Get on a routine. Just like a class schedule, get a workout schedule. Map out your runs, gym sessions, dance classes, yoga, etc. Just like you schedule your academic classes, mark down your health and fitness classes in your calendar, too. Reily's group exercise schedule can be seen here. Romney’s schedule is available here. I highly recommend you stop by Thursdays at 5:30 for the RIDE of your life. Seriously, though, pencil in your workouts and commit to them. Make life even easier on yourself by downloading a few apps for your phone – MyFitnessPal, Nike Training Club and Map my Run are my favorites. We also have ClassPass here in New Orleans!

Nap time? Gym time. When you are tired at 4 pm it is so tempting to hit the sack for a few hours. You'll wake up feeling groggy and will have trouble sleeping that night. Instead, when you're tired, as hard as it is, strap on those running shoes and run Audubon Park. Grab your roommate for a game of racquetball at the gym. Throw a Frisbee in the quad, or use the sand volleyball court out front of Sharp. Aerobic activity will quickly squash your fatigue, make you feel energized and will allow you to sleep at a normal time later. No one ever said, “man, I really regret that workout."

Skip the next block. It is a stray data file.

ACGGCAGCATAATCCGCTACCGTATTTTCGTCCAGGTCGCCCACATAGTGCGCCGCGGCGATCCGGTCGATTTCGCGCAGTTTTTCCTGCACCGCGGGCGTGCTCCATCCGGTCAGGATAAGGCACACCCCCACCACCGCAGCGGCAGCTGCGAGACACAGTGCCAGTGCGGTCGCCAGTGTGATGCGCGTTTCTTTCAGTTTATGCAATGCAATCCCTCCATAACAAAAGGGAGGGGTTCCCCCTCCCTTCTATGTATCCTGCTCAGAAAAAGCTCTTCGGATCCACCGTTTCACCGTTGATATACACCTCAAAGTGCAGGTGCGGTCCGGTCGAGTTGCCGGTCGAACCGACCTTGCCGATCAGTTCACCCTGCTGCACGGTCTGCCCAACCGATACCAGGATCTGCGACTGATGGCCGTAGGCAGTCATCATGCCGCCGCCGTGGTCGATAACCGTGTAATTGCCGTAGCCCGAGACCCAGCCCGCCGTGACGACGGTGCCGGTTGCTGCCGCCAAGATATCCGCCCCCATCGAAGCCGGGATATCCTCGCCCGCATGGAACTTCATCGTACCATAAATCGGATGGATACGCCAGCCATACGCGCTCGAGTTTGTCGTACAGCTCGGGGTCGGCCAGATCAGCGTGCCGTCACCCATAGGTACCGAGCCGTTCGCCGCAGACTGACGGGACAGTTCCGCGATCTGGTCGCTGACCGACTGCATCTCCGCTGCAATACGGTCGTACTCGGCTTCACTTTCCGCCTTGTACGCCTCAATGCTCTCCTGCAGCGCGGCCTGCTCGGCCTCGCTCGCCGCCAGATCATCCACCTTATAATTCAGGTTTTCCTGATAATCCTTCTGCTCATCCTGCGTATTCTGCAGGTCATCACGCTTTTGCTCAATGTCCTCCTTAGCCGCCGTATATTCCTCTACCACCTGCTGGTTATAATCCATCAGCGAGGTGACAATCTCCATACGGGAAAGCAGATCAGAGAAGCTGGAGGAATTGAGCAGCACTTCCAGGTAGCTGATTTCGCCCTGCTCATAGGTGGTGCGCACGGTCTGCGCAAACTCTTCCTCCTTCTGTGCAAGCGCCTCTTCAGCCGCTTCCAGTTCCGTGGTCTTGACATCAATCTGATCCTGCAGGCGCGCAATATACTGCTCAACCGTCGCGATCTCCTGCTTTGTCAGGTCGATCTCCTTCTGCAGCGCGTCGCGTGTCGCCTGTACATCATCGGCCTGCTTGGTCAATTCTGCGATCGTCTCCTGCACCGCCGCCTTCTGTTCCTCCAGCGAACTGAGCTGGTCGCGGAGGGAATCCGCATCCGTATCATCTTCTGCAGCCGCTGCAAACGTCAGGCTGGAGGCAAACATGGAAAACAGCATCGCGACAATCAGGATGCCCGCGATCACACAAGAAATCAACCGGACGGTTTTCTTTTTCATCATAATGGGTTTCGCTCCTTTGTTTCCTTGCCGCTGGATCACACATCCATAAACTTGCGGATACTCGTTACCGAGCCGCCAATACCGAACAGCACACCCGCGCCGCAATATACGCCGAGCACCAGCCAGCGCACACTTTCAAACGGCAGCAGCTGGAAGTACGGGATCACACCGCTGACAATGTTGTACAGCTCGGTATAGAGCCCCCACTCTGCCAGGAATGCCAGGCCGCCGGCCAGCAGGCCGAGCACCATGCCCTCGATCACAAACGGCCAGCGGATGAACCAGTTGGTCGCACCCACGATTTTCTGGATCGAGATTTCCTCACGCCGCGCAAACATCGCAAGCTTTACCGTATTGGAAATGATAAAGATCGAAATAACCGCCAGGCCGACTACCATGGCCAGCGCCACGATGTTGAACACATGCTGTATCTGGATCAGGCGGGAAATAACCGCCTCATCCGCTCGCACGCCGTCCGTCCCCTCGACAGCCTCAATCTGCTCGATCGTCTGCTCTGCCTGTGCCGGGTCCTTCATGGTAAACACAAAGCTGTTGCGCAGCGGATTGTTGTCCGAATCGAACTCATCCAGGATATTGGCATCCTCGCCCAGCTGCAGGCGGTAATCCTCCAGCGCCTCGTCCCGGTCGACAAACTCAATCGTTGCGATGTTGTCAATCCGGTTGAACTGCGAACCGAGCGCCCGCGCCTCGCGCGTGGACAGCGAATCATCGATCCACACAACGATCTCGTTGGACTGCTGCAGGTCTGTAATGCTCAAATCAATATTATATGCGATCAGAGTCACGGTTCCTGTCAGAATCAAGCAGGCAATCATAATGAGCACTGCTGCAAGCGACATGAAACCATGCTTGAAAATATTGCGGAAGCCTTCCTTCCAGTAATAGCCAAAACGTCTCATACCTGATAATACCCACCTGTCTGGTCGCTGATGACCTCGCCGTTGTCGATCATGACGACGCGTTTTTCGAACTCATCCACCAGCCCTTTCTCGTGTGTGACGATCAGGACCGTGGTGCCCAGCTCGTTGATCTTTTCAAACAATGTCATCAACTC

Avoid the drunken munchies at all costs. Step away from the Boot Pizza! I had many a slice in my day and never felt good about it the next morning. If you can wait, get back to your room and have some healthier snacks- almonds, fruit, worst case even pretzels. Anything but that fat and grease. I know, I know, it's Boot Pizza and it's incredible. Just don't overdo it.

Be aware of what food you keep in your room. NOLA's got some amazing places to eat at and we want you to experience it. It’s okay to have "cheat meals" when you are taken out to Jacuqes Imo's or your friends get together for a nice dinner on the town. But when you’re home, don’t waste your cheat food on gross stuff in your dorm. Instead, replace it with filling but tasty foods. SmartFood popcorn, bananas, baby carrots, readymade smoothies, etc. Mom can help: see below.

Skatin' round AudubonAsk your parent or guardian for a healthy care package. Moms want you to stay healthy. Have her hit the bulk food aisle at Trader Joe's to send some dried mango, some healthy nuts, some clementines. Stay away from the sugary candy in those care packages.